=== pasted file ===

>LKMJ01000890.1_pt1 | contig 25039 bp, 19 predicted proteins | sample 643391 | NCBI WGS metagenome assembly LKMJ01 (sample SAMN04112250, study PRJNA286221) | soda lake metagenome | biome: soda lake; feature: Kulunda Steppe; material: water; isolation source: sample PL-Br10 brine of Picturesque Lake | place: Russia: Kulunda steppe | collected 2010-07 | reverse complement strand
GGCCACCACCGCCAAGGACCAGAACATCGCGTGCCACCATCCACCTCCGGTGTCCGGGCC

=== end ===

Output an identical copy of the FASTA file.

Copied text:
>LKMJ01000890.1_pt1 | contig 25039 bp, 19 predicted proteins | sample 643391 | NCBI WGS metagenome assembly LKMJ01 (sample SAMN04112250, study PRJNA286221) | soda lake metagenome | biome: soda lake; feature: Kulunda Steppe; material: water; isolation source: sample PL-Br10 brine of Picturesque Lake | place: Russia: Kulunda steppe | collected 2010-07 | reverse complement strand
GGCCACCACCGCCAAGGACCAGAACATCGCGTGCCACCATCCACCTCCGGTGTCCGGGCC